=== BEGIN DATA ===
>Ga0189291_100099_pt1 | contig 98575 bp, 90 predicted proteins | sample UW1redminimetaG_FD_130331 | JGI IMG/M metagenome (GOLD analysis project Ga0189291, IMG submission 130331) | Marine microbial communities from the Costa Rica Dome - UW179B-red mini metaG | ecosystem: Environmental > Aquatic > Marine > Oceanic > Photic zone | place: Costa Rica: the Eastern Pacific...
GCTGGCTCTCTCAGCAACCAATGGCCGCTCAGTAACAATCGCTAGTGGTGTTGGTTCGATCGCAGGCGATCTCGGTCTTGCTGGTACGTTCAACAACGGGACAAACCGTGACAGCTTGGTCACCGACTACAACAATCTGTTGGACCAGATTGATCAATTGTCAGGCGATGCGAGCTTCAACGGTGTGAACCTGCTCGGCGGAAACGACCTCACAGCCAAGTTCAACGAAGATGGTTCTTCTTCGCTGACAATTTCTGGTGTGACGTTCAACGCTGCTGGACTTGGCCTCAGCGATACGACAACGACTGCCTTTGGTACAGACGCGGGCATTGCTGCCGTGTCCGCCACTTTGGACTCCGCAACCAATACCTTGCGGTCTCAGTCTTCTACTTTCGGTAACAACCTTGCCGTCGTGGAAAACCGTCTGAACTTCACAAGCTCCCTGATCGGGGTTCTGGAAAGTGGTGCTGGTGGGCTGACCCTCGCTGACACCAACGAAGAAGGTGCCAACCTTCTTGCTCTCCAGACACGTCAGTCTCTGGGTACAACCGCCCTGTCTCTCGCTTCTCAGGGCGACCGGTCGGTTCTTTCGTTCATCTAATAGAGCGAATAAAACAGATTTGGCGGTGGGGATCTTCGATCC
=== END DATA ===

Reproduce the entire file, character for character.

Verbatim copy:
>Ga0189291_100099_pt1 | contig 98575 bp, 90 predicted proteins | sample UW1redminimetaG_FD_130331 | JGI IMG/M metagenome (GOLD analysis project Ga0189291, IMG submission 130331) | Marine microbial communities from the Costa Rica Dome - UW179B-red mini metaG | ecosystem: Environmental > Aquatic > Marine > Oceanic > Photic zone | place: Costa Rica: the Eastern Pacific...
GCTGGCTCTCTCAGCAACCAATGGCCGCTCAGTAACAATCGCTAGTGGTGTTGGTTCGATCGCAGGCGATCTCGGTCTTGCTGGTACGTTCAACAACGGGACAAACCGTGACAGCTTGGTCACCGACTACAACAATCTGTTGGACCAGATTGATCAATTGTCAGGCGATGCGAGCTTCAACGGTGTGAACCTGCTCGGCGGAAACGACCTCACAGCCAAGTTCAACGAAGATGGTTCTTCTTCGCTGACAATTTCTGGTGTGACGTTCAACGCTGCTGGACTTGGCCTCAGCGATACGACAACGACTGCCTTTGGTACAGACGCGGGCATTGCTGCCGTGTCCGCCACTTTGGACTCCGCAACCAATACCTTGCGGTCTCAGTCTTCTACTTTCGGTAACAACCTTGCCGTCGTGGAAAACCGTCTGAACTTCACAAGCTCCCTGATCGGGGTTCTGGAAAGTGGTGCTGGTGGGCTGACCCTCGCTGACACCAACGAAGAAGGTGCCAACCTTCTTGCTCTCCAGACACGTCAGTCTCTGGGTACAACCGCCCTGTCTCTCGCTTCTCAGGGCGACCGGTCGGTTCTTTCGTTCATCTAATAGAGCGAATAAAACAGATTTGGCGGTGGGGATCTTCGATCC